Following Ney’s orders the 6th Infantry division on their left disengages from the Allied right. Wellington observed that the French centre and right are no longer thinking in terms of victory. Instead they appear to be much more interested in survival. The only good news for the French is that a very one-sided skirmish combat between three battalions of 4th Légère and a couple of companies of Nassau Jaegers runs in their favour. However, as the French skirmishers push further into the eastern side of Cherry woods they discover a formed line of British and Hanoverian troops which brings their advance to a rapid halt.

At 4:30 Ney sent an updated message to Napoleon

“Am attempting to acquire the cross roads at Quatre Bras but not only am I facing 3000 Dutch Belgian but also the greater part of Wellingtons forces. My previous assessment may have been a bit optimistic. Don’t expect any help from me soon. D’Erlons where abouts would be useful.”

With the French seemingly disinclined to offer any offensive threat, the Duke decides to accept the initiative. The far right begins to sweep forward, more or less directly eastwards, following up the French disengagement. Wellington himself leads the British battalions out of the sunken road in an oblique advance on the French troops to the south-west. As flank cover for this move, the 1st/79th move forward, from the gap between the sunken road and Cherry wood, in closed column and are charged by the 6th Lancers who were perceived as the main threat to Wellington’s advance from the road. The outcome is predictably a stalemate and both units retire with loss (Picton’s first casualties of the day).


Ney Continues To Retire

The French infantry to the front of Wellington’s movement, at first, look as though they will accept the challenge but suddenly break off for the rear leaving Kellerman, with 8th and 11th Cuirassiers and supporting horse artillery as rearguard. The change of front required gives the British units threatened by the cuirassiers a chance to change formation which is gladly taken. Marcillac’s horse battery opens fire on 1st/32nd but scores a direct hit on Wellington’s staff. There is consternation as Lt-Col C.F.Canning, 3rd Foot Guards, is mortally wounded whilst riding beside and conversing with Lord Wellington! The French left continues to fall back whilst their right attempts to use skirmishers to annoy the line in Cherry woods.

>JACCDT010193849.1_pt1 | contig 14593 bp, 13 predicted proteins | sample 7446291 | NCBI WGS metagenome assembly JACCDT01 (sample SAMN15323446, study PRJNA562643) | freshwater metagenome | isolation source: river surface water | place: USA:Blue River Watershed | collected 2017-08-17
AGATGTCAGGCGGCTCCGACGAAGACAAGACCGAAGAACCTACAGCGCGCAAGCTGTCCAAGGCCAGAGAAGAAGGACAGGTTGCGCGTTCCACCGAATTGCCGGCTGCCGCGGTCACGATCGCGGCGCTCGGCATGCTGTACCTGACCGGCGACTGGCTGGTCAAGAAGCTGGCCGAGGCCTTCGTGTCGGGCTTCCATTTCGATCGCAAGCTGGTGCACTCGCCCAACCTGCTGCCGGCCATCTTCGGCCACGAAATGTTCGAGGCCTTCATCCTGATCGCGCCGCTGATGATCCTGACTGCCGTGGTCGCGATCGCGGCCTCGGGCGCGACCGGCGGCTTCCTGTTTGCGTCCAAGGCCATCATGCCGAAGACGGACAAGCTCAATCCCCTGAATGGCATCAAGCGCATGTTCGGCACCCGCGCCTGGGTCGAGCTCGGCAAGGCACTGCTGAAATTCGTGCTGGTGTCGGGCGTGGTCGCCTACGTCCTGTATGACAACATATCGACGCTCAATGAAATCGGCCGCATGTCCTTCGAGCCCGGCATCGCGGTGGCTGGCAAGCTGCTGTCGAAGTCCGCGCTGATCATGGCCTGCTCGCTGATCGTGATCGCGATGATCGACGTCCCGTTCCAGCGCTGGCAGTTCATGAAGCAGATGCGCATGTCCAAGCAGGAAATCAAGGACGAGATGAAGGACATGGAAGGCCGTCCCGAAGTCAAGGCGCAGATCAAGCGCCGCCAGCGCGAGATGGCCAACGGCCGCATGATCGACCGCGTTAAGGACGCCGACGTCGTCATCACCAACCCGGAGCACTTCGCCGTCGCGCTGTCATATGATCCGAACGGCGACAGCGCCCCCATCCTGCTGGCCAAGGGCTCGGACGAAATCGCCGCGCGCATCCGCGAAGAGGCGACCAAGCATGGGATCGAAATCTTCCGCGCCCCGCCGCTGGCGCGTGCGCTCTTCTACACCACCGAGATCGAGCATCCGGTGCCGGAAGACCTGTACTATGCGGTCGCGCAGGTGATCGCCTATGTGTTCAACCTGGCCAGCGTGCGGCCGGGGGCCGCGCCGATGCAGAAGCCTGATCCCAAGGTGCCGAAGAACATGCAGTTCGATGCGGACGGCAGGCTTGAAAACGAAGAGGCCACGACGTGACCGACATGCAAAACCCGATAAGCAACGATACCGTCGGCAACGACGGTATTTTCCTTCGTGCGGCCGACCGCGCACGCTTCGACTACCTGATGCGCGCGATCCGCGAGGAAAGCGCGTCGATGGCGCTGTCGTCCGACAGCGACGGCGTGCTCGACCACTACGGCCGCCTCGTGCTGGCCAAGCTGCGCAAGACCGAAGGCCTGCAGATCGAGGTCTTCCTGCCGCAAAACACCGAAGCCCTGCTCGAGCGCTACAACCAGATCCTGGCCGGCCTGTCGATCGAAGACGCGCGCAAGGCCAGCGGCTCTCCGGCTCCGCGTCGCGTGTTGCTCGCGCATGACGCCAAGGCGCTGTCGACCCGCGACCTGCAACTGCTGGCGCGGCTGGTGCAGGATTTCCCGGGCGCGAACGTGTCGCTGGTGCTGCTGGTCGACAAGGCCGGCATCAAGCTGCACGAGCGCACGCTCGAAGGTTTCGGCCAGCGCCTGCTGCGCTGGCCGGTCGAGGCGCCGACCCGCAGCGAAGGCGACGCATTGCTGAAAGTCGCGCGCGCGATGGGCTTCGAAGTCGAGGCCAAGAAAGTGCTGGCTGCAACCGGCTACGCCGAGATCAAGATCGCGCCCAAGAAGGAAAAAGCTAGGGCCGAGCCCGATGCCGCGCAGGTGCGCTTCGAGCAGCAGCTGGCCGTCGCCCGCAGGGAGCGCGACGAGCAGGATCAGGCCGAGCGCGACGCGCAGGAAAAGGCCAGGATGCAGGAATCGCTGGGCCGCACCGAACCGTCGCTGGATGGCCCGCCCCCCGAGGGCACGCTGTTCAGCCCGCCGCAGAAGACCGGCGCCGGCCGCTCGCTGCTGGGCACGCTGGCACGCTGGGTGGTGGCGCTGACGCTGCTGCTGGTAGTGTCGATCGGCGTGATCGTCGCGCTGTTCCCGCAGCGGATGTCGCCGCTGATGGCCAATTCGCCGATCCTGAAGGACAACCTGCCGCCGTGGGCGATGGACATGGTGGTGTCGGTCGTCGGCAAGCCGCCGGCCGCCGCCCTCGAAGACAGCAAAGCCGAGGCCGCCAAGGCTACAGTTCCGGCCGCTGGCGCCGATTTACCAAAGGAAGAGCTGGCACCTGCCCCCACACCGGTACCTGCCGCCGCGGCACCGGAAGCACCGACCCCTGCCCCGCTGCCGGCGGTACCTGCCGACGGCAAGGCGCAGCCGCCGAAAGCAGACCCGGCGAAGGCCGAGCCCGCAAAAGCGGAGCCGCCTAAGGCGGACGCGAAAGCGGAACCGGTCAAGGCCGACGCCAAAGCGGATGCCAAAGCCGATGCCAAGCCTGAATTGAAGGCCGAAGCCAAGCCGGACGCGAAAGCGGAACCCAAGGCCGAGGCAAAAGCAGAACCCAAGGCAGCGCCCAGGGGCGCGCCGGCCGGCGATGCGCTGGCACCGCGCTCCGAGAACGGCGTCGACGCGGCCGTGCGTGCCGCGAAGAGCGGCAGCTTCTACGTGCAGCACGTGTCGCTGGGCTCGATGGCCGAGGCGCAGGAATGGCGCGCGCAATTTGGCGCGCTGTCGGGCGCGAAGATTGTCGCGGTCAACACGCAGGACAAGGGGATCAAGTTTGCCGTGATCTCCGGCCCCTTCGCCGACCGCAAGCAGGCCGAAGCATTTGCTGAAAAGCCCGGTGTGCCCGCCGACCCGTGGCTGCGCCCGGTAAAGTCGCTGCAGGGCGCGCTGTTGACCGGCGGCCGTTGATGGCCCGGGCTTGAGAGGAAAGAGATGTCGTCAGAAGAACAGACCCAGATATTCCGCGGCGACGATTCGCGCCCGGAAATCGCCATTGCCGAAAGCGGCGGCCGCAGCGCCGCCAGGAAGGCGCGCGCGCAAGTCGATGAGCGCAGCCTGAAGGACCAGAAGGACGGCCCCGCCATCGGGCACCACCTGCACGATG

The use of skirmishers in Cherry woods is totally ineffective and the allied troops push them back without taking casualties. On the right, the Allied eastwards advance continues. In the centre British units in square are used to block any charge from the cuirassiers whilst 1st/32nd, with a visibly annoyed Wellington urging them on, charges Marcillac’s battery. The French bravely fire at the charging British in defence of their guns but are overwhelmed and killed or made prisoner, Marcillac himself is wounded and taken. In the centre of the field, there are now 14 French cannon sitting abandoned except for the corpses of their crews. The time is 5:00pm.

9th Infantry division’s advance towards Cherry wood, apparently a diversion, is now reversed with the infantry and the skirmish screen starting to pull back across the stream in the direction of Thyle. In the centre, 1st/32nd, having overrun the horse artillery is in a rather precarious advanced position and Kellerman’s cuirassiers manoeuvre to get into position to charge. An unidentified French artillery battery positioned on the southern bank of the Gémioncourt stream causes the 1st/32nd casualties with flanking fire.

In trying to position itself for a charge, the 8th Cuirassiers expose a flank to 1st/92nd which moves up in square breaks the 8th with flank fire and also ensures that the 11th cannot charge. This brilliant piece of work by Major MacDonald’s highlanders allows 1st/32nd to retire from its exposed position, and begin the movement back to the sunken road. Alten’s 3rd British infantry division arrive in Quatre Bras and are moved eastwards.


Click for part 1 of the battle of Quatre Bras

Click for part 3 of the battle of Quatre Bras